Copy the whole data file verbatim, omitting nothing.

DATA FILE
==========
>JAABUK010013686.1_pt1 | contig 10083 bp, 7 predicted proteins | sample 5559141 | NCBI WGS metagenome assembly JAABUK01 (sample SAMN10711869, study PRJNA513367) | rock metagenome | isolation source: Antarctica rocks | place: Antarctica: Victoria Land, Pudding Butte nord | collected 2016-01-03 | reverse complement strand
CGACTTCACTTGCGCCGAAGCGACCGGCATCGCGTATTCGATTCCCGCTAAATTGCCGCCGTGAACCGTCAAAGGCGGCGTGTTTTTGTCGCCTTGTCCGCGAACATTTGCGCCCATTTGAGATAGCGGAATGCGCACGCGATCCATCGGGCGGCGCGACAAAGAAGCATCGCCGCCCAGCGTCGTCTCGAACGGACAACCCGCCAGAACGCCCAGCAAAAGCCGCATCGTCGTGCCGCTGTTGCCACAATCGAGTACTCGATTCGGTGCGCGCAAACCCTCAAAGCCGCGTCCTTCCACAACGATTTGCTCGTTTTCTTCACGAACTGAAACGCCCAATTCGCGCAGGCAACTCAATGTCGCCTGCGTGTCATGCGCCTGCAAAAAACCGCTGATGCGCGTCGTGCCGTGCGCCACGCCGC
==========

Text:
>JAABUK010013686.1_pt1 | contig 10083 bp, 7 predicted proteins | sample 5559141 | NCBI WGS metagenome assembly JAABUK01 (sample SAMN10711869, study PRJNA513367) | rock metagenome | isolation source: Antarctica rocks | place: Antarctica: Victoria Land, Pudding Butte nord | collected 2016-01-03 | reverse complement strand
CGACTTCACTTGCGCCGAAGCGACCGGCATCGCGTATTCGATTCCCGCTAAATTGCCGCCGTGAACCGTCAAAGGCGGCGTGTTTTTGTCGCCTTGTCCGCGAACATTTGCGCCCATTTGAGATAGCGGAATGCGCACGCGATCCATCGGGCGGCGCGACAAAGAAGCATCGCCGCCCAGCGTCGTCTCGAACGGACAACCCGCCAGAACGCCCAGCAAAAGCCGCATCGTCGTGCCGCTGTTGCCACAATCGAGTACTCGATTCGGTGCGCGCAAACCCTCAAAGCCGCGTCCTTCCACAACGATTTGCTCGTTTTCTTCACGAACTGAAACGCCCAATTCGCGCAGGCAACTCAATGTCGCCTGCGTGTCATGCGCCTGCAAAAAACCGCTGATGCGCGTCGTGCCGTGCGCCACGCCGC